Welcome back! Wow, that was a FUN interview with the Minnesota Atheists. I’ll link y’all to the archived podcast once it’s available, don’t worry. You know I always link you up because I like you! For now, I’ve got some good news for everybody reading my words who is starting to escape from religious indoctrination:
You are free.
I used to talk about freedom in Jesus a lot when I was Christian, but I really wasn’t free at all. It was more a case of Christian doublespeak–freedom is slavery/slavery is freedom and the like. I engaged in this doublespeak out of fear, mostly, and wild hope. If Christianity was true, then redefinitions became a lot more understandable in the long scheme of things; the ends justified the means at that point.
Looking back at my experiences, I see a lot of awful stuff that happened to me, stuff that I endured and tried to ignore or even excuse because I thought the religion was making true claims. Glossing over those experiences either by wearing blinkers or using language that obscured or negated those experiences was part of how I coped–but those mechanisms brought their own problems later.
I began to recover from that awful stuff when I deconverted. It was a hard journey, but it was one worth the taking. The thing is, even though I thought I was alone, I really wasn’t. Neither is anybody else.
Right now, thousands and thousands of people are starting that same journey I started long ago and that many of you are starting now. Many other thousands are on the road already.
Nobody is alone here. Whatever someone is going through, chances are another person can speak to that experience to at least some extent. So I wanted to kick off this beautiful Sunday by saying this:
It’s not crazy to wonder if there’s really a real god or if a particular religion is really the one true religion out of all the thousands of religions that have ever existed. Odds are none of their claims are actually objectively true.
It’s not weird to wonder why, when Pope Francis recently told his religion’s officers to be nicer to LGBTQ people, their response was to whine that they felt rudderless. It’s not weird to wonder why they don’t see that they’re totally wrong: they’ve got plenty of rudders, just not rudders they like.
It’s not bizarre to wonder how a violent, hypocritical, misogynistic adulterer like Scott DesJarlais could possibly keep his job in American legislature simply by crying crocodile tears to his Christianist base, who are happy to re-elect even someone as vile as that if the alternative is someone who won’t push theocracy to their liking and enshrine their Christian privilege into law well enough for their taste. Hell, it’s a step forward just to realize that being Christian doesn’t guarantee anybody’s good character.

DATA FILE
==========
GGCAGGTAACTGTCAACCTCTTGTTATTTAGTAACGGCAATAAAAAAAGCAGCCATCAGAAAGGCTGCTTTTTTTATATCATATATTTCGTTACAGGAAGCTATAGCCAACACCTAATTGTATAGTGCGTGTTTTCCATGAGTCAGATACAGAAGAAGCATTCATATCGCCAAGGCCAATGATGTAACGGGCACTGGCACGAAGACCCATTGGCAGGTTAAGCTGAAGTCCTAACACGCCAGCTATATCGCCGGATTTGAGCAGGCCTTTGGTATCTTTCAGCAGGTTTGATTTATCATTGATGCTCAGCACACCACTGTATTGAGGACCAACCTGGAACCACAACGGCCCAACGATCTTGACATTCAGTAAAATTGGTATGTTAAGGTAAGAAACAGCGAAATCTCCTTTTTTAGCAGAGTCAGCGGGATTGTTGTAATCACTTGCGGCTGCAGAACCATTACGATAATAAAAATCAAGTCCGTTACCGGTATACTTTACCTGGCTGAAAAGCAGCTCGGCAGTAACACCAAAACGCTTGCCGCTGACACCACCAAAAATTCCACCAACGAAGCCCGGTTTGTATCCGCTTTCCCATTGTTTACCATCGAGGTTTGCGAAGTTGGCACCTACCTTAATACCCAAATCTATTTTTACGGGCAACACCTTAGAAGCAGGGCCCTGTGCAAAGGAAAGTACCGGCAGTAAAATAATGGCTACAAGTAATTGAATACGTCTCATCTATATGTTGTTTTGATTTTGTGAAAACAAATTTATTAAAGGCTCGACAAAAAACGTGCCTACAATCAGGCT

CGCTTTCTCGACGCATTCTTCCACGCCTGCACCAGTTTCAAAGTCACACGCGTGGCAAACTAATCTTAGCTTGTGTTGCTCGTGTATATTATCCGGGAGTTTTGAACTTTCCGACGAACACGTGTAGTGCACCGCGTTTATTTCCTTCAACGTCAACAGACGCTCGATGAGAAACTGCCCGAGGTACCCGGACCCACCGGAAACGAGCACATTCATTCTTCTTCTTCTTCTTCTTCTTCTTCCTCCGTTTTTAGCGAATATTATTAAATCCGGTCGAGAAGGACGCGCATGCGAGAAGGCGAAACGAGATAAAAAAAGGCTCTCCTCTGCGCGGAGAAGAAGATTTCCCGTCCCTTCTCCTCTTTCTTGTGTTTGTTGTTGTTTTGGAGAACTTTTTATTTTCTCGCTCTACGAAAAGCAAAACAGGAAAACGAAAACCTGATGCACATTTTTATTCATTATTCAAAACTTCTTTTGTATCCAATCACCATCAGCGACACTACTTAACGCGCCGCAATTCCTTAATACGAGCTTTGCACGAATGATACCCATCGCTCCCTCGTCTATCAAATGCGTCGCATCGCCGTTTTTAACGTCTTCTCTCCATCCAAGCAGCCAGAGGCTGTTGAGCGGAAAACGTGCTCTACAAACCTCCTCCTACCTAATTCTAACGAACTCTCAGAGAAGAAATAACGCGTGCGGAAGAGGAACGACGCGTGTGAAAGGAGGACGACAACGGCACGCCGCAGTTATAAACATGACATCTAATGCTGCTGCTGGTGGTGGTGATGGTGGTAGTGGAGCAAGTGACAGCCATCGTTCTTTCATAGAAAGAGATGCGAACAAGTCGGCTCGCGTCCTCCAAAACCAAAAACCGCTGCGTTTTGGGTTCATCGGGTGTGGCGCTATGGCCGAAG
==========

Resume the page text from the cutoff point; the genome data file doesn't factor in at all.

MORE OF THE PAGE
It’s not shocking to wonder why, in the wake of Mark Driscoll‘s disgrace and Mars Hill’s breakup, that his pastors are still very sad that he got driven out at long last–and even hopeful that one day this disgraced Dear Leader might come back to prey upon church members again. I’ve even seen blog posts from Christians demanding he get his job back, or demanding that Christians “forgive” him for what he’s done, so a big part of me isn’t surprised at all to see a pastor actually sounding wistful and sad that such a sexist creep got drummed off his throne. I don’t know about you, but back when I was Christian I couldn’t even perceive the wrongdoing of the leaders of my religion, much less acknowledge it, much less condemn it in the strongest possible terms like this pastor really needed to do. That kind of utterly mean-spirited behavior is something I couldn’t even see at the time either, so I don’t expect people like that pastor to realize that’s what he’s doing.
You’re just waking up.
This is totally normal. It’s completely normal to wonder why you didn’t wonder about this stuff before. It’s normal to wonder why other people don’t see the stuff you see now (and even to wonder why you didn’t even see it before you awakened). It’s normal to feel like you’re now inhabiting a whole different world than you did while Christian. Not every single ex-Christian goes through this stuff, but enough do that I’ve got to think it’s perfectly fine if someone does.
In my case, I felt like I was finally seeing something that nobody else around me could see, like I was finally asking questions nobody else dared to ask even of themselves.
This morning I was thinking about that when the alarm clock went off (on time, and thanks to the radio host Scott for reminding me about Daylight Savings because I didn’t pay enough attention to those niceties even when I had to). Life’s a lot different from those darker days. My Sundays nowadays look largely the way I want them to look–marked by family, friends, fun, and catching-up on housework. I don’t have to go somewhere I don’t like, do stuff that feels increasingly irrelevant but pretend I like it, and dress up for the privilege and burn half my weekend on that activity. So when I told Scott on the radio this morning that it’d been a long time since I’d had to be up early on a Sunday, I wasn’t kidding.
A lot of my friends and readers were stuck in church today, though, and still trapped. I just want to say: you’ll get free of this crap soon.
You’ll get there. Hang in there. You’ll find the right time, the right way, the right words. You woke up, and that’s the first step right there. A lot of the rest of the journey is inevitable if not semantic.
Things only get better when you’re in charge of your own life and can make your own decisions.
Thanks again to all of you for being such wonderful traveling buddies. You’re the best!